Vernon Wells: Who would have thought that out of all people, Vernon Wells would be the player he was before he signed the gigantic contract that caused him to get traded to two different teams? Vernon Wells is second for team batting average, home runs and is third in RBI’s. It might have helped that the Yankees faced the Blue Jays twice, once on their recent road-trip and on their current home-stand. Vernon Wells has no trouble showing the Blue Jays fans what they were missing, and the Yankees love it.
Ever since 1989, John Sterling has been in the broadcast booth calling Yankees games through thick and thin. He’s entertaining, he’s interesting and one of the few radio announcers I can turn to when it’s time to mute a FOX game. One of the reasons that I enjoy listening to Sterling is for his inventive and interesting home-run calls. His home-run calls are one of those staples that are needed to be memorized by every Yankees fan. Over the years, he has created home-run calls that cannot be forgotten. Remember Bernie William’s famous home-run call “Bern Baby Bern” or Tino Martinez‘s “Bam-Tino?” Yep, that was John Sterling’s entertaining mind. When a new Yankee hits a home-run, fans turn and ask “What’s John Sterling’s home-run call for this player?” Well, being the John Sterling radio fanatic that I am, I compiled a list of some of our favorite New York Yankees home-run calls for the players on the current team. (that includes our new Yankees brethren as well).
Brett Gardner: Brett Gardner has two home-run calls, depending of the mood that John Sterling is. Personally, I love hearing them both since Gardner rarely hits HR’s. The first one is fun to say because he went yard, yet the second one is a pun on his last name ‘Gardner’ which is an actual word.
1) “Gardy goes Yardy!”
2) “Gardner plants one in the (left or right) field seats!”
Ichiro Suzuki: Ichiro’s home-run call. I felt like John Sterling could have been more inventive with Ichiro’s home-run call, but it is what it is.
“Ichiro, the Yankees rising son, says sayonara.”
Curtis Granderson: The second home-run call is one of my favorites. The first one is a pun on his last name, but the second one you get to sing! Every time Granderson goes to bat, I find myself singing it. I can’t wait to start singing it when Granderson comes back from the DL.
1) “Isn’t he something sort of Grand-ish?”
2) “Oh, the Grandyman Can! Oh, the Grandyman can!”
Derek Jeter: Derek Jeter is the captain of the Yankees, so his home-run call is rather fitting.
Mark Teixeira: Mark Teixeria is another one of those Yankees that has two home run calls. I actually enjoy the first one more since it’s a pun on getting a text message. (And I like to look at my smartphone and ask why haven’t I got a ‘Tex’ Message yet when he goes to the plate).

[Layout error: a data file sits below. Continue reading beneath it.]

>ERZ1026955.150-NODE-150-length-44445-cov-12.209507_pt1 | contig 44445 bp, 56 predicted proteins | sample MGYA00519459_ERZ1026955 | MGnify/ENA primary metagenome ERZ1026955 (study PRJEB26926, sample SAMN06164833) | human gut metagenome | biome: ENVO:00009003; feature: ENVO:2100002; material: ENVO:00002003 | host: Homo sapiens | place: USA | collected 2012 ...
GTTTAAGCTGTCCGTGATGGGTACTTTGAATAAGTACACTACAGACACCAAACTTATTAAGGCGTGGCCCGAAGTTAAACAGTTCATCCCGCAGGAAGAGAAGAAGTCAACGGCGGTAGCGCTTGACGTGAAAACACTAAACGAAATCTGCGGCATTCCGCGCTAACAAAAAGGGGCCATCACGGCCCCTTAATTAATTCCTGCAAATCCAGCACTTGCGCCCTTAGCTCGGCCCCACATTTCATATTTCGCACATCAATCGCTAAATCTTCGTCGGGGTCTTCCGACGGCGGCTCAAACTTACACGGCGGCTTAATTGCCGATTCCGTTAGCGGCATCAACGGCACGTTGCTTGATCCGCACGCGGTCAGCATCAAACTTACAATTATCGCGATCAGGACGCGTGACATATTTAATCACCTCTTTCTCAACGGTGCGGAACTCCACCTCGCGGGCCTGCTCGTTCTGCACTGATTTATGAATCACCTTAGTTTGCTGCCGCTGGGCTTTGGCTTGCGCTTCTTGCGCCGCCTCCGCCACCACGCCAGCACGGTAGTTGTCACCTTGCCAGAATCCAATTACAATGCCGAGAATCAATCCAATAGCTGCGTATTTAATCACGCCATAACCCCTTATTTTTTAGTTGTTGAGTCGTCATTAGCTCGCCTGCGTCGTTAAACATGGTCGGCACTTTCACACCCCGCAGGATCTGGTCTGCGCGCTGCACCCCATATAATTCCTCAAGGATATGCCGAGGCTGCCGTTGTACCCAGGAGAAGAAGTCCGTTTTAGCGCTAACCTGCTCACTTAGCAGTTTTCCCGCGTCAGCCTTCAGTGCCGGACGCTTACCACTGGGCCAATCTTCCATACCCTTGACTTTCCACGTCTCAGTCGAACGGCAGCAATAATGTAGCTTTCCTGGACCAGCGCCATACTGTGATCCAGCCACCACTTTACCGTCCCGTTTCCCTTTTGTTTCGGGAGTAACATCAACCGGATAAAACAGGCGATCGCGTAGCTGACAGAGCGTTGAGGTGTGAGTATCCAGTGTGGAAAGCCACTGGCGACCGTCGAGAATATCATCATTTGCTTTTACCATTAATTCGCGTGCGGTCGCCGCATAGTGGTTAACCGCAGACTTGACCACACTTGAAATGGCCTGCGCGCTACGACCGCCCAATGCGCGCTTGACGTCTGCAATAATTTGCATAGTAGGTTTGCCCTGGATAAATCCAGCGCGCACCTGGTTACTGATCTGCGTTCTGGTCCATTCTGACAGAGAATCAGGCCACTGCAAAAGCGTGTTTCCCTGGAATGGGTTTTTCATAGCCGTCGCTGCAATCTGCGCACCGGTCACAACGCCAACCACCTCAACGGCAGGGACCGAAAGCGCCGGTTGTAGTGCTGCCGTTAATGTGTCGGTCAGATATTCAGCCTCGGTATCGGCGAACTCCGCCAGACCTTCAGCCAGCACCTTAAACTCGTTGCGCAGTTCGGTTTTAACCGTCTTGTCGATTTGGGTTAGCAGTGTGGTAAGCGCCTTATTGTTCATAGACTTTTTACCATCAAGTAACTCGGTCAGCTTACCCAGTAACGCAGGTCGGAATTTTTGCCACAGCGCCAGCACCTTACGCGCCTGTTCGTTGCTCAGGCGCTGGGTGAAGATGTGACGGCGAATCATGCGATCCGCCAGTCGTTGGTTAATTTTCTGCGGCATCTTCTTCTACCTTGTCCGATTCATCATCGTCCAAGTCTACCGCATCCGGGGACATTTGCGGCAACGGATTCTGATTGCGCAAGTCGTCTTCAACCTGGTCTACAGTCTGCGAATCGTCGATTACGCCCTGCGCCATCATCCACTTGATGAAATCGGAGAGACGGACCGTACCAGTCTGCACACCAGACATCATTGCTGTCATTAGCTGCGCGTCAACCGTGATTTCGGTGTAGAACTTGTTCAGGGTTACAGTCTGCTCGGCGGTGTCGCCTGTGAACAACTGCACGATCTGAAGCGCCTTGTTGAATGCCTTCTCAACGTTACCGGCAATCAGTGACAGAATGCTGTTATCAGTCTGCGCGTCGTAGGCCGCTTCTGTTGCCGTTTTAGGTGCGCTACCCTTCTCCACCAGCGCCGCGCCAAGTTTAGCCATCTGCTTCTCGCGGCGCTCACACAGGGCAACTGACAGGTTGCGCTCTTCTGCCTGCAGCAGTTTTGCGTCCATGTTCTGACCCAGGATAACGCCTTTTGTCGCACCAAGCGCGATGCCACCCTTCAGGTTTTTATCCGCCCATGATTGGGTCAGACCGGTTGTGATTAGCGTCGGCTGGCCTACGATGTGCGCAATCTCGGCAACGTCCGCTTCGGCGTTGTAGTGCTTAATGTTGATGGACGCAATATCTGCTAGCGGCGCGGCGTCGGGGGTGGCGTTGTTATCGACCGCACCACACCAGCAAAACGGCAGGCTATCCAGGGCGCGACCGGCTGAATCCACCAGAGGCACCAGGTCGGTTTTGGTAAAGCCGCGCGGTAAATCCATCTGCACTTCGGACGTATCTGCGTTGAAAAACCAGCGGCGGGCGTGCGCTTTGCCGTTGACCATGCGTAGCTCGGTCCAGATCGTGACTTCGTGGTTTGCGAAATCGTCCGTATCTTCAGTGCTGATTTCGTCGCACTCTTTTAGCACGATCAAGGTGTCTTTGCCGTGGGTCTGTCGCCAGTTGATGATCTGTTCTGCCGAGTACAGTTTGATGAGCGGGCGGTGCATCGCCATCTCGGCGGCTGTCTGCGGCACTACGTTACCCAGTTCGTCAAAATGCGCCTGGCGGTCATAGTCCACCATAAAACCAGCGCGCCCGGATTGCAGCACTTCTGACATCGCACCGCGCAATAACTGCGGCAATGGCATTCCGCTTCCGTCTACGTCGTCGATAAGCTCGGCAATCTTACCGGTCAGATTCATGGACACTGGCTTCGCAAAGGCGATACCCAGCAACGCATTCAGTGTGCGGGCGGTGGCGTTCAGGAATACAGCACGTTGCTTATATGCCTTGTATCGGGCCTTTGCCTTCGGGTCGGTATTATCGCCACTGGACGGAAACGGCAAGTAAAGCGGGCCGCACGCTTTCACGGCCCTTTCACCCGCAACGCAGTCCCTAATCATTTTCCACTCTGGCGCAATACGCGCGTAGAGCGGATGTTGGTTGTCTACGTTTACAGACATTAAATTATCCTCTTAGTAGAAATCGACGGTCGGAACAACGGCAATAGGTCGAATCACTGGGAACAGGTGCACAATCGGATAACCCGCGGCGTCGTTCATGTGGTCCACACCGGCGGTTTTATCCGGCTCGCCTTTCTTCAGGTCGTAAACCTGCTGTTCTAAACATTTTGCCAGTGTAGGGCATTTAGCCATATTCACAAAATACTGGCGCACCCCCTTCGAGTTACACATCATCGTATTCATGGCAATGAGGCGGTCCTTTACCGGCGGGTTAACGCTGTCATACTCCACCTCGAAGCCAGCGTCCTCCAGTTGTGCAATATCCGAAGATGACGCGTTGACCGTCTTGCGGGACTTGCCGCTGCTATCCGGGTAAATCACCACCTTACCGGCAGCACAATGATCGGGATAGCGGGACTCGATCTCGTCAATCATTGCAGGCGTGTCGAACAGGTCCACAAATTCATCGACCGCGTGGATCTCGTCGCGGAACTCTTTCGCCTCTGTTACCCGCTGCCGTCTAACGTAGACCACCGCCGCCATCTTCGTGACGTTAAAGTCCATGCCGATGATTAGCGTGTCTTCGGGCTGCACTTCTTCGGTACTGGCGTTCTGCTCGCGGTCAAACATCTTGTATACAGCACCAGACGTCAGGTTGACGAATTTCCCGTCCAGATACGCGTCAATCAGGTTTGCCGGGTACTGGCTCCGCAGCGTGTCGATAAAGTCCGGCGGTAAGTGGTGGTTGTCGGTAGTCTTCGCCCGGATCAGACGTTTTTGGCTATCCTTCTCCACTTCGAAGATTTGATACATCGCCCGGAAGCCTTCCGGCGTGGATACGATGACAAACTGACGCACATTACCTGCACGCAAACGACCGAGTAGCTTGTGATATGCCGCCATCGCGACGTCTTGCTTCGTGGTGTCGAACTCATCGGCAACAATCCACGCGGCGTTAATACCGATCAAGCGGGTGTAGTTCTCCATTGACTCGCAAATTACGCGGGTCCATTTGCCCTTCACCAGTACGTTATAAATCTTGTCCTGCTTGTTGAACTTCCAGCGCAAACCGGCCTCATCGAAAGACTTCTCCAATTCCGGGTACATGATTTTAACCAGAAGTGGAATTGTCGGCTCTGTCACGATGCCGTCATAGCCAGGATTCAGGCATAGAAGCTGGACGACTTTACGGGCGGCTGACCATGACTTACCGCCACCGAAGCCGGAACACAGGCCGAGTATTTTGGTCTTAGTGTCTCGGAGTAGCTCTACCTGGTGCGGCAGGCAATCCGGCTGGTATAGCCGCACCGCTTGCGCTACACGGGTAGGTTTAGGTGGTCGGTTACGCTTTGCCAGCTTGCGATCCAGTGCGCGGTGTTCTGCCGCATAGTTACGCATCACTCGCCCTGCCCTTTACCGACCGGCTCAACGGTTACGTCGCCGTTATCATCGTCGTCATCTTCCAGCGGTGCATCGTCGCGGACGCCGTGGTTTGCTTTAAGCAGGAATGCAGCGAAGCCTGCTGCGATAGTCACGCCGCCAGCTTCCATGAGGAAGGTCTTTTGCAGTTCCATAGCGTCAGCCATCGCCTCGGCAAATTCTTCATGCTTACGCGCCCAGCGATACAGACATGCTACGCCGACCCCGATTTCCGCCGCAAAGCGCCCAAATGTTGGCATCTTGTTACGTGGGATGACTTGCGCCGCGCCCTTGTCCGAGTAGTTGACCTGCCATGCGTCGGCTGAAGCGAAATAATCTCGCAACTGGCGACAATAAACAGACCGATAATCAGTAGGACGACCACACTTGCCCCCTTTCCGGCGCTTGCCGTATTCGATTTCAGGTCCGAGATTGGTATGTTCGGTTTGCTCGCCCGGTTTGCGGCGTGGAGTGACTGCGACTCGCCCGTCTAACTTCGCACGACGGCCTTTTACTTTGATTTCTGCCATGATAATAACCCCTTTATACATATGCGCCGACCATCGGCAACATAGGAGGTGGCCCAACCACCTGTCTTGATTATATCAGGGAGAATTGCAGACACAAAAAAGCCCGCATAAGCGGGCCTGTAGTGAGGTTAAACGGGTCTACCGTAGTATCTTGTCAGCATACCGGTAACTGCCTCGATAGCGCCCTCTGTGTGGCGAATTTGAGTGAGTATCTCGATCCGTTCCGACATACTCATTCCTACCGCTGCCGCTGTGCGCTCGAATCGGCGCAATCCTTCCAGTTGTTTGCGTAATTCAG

1) “Mark sends a Tex Message to the (left or right) field seats!
2) “You’re on the Mark, Teixeira”
Alex Rodriguez: Everyone knows A-Rod’s HR call. It’s not a secret.
“An A-Bomb for A-Rod.”
Robinson Cano: If I were John Sterling, I would trademark this home-run call. It’s became a very popular saying among Yankees fans.
“Robbie Cano, Don’t Ya Know!”
Francisco Cervelli: I personally am a sucker for this home-run call. It simply reminds me of food.
“Cisco the Kid Cerv’s one up!”
Travis Hafner: All right, I love John Sterling and all but…this call was L-A-M-E! It lacks the magic. Did Sterling figure that he wasn’t going to be a Yankee past this season and gave him a home-run call that was sad yet lame?
1) “The Pronx Bomber.”
2) “A Hafner Homer.”
Vernon Wells: So Vernon Wells has two HR calls that are slightly better than Travis Hafner’s. Wells’s walk-up song may be awesome…but his HR call is something that’s almost cringe-worthy.
1) “The Bronx is Vernon.”
2) “Wells rings the bells.”
Kevin Youkilis: So all of my favorite things in life has to have carbon copies of something? My favorite T.V show has carbon copies of the original characters and Kevin Youkilis’s HR call is a carbon copy of Alex Rodriguez’s.
“A Nuke for Youk.”
Yeah, that was really inventive.
Yep, we may love them and we may hate them but the John Sterling HR calls are iconic to the Yankees. When a new Yankee hits a home-run, you never know what call John Sterling could come up with.
On Monday, the Yankees offense (besides Cervelli) was absent. Tonight, the Yankees hit two home runs but it wasn’t enough to overcome the Red Sox, as the Yanks dropped their second straight game at Yankee Stadium by the score of 7-4.
Hiroki Kuroda was forced to leave the game in the second inning after a line drive hit him in his middle finger. The results came back as a finger contusion but the Yankees were going to send him to get x-rays just to make sure that’s all it was. Cody Eppley came in afterwards, allowing four runs, who was then relieved by Adam Warren who only gave up one run. Shawn Kelley was the only Yankee pitcher who didn’t give up a run to the Red Sox.